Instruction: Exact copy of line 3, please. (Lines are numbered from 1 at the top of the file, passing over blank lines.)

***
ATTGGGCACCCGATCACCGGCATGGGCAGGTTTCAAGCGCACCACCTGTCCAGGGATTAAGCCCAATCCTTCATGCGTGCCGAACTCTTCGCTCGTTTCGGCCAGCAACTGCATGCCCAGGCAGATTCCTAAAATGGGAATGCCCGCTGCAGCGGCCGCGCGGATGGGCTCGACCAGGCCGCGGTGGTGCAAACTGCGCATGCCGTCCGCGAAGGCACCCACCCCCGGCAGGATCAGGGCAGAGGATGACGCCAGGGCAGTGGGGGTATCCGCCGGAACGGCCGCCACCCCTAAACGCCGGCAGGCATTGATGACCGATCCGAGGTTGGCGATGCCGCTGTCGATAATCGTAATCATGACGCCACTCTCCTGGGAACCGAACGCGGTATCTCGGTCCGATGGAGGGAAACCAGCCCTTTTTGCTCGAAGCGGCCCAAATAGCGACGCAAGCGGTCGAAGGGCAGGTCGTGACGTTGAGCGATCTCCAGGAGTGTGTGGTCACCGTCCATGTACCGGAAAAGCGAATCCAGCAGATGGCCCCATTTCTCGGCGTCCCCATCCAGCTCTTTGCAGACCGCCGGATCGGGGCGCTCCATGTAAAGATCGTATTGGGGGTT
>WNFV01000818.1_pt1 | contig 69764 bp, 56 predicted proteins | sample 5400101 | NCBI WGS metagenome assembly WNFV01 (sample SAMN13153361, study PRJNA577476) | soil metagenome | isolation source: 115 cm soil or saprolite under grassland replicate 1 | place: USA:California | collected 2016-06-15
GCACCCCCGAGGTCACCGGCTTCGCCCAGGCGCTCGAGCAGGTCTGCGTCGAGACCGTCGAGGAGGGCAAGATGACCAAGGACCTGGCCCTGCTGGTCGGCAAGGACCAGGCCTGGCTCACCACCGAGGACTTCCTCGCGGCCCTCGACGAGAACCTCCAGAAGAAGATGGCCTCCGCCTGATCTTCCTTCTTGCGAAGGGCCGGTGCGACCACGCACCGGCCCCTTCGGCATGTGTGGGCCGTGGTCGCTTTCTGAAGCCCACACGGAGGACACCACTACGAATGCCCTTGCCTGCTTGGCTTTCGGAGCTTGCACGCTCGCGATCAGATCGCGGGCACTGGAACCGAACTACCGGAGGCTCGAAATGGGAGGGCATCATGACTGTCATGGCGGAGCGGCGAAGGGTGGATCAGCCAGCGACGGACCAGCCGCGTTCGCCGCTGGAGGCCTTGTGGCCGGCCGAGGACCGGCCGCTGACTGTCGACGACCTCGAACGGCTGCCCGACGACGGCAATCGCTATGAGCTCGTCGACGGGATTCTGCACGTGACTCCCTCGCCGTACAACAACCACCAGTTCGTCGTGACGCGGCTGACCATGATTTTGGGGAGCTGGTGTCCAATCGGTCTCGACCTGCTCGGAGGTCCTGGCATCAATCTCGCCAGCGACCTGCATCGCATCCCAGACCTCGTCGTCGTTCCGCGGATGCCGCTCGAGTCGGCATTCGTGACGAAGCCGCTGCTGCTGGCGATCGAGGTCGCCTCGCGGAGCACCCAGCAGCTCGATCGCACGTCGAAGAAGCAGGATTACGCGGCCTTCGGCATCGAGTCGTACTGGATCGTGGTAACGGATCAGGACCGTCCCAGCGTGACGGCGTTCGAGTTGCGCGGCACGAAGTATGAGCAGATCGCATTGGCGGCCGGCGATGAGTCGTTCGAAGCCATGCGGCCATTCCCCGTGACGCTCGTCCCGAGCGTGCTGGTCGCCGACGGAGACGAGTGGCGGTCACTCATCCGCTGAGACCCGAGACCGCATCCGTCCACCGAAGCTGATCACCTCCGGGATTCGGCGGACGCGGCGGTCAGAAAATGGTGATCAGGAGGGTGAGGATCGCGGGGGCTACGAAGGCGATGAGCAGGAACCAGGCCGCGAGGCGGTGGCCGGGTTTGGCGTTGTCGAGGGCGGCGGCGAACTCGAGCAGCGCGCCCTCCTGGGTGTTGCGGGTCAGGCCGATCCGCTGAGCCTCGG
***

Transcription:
GCACCCCCGAGGTCACCGGCTTCGCCCAGGCGCTCGAGCAGGTCTGCGTCGAGACCGTCGAGGAGGGCAAGATGACCAAGGACCTGGCCCTGCTGGTCGGCAAGGACCAGGCCTGGCTCACCACCGAGGACTTCCTCGCGGCCCTCGACGAGAACCTCCAGAAGAAGATGGCCTCCGCCTGATCTTCCTTCTTGCGAAGGGCCGGTGCGACCACGCACCGGCCCCTTCGGCATGTGTGGGCCGTGGTCGCTTTCTGAAGCCCACACGGAGGACACCACTACGAATGCCCTTGCCTGCTTGGCTTTCGGAGCTTGCACGCTCGCGATCAGATCGCGGGCACTGGAACCGAACTACCGGAGGCTCGAAATGGGAGGGCATCATGACTGTCATGGCGGAGCGGCGAAGGGTGGATCAGCCAGCGACGGACCAGCCGCGTTCGCCGCTGGAGGCCTTGTGGCCGGCCGAGGACCGGCCGCTGACTGTCGACGACCTCGAACGGCTGCCCGACGACGGCAATCGCTATGAGCTCGTCGACGGGATTCTGCACGTGACTCCCTCGCCGTACAACAACCACCAGTTCGTCGTGACGCGGCTGACCATGATTTTGGGGAGCTGGTGTCCAATCGGTCTCGACCTGCTCGGAGGTCCTGGCATCAATCTCGCCAGCGACCTGCATCGCATCCCAGACCTCGTCGTCGTTCCGCGGATGCCGCTCGAGTCGGCATTCGTGACGAAGCCGCTGCTGCTGGCGATCGAGGTCGCCTCGCGGAGCACCCAGCAGCTCGATCGCACGTCGAAGAAGCAGGATTACGCGGCCTTCGGCATCGAGTCGTACTGGATCGTGGTAACGGATCAGGACCGTCCCAGCGTGACGGCGTTCGAGTTGCGCGGCACGAAGTATGAGCAGATCGCATTGGCGGCCGGCGATGAGTCGTTCGAAGCCATGCGGCCATTCCCCGTGACGCTCGTCCCGAGCGTGCTGGTCGCCGACGGAGACGAGTGGCGGTCACTCATCCGCTGAGACCCGAGACCGCATCCGTCCACCGAAGCTGATCACCTCCGGGATTCGGCGGACGCGGCGGTCAGAAAATGGTGATCAGGAGGGTGAGGATCGCGGGGGCTACGAAGGCGATGAGCAGGAACCAGGCCGCGAGGCGGTGGCCGGGTTTGGCGTTGTCGAGGGCGGCGGCGAACTCGAGCAGCGCGCCCTCCTGGGTGTTGCGGGTCAGGCCGATCCGCTGAGCCTCGG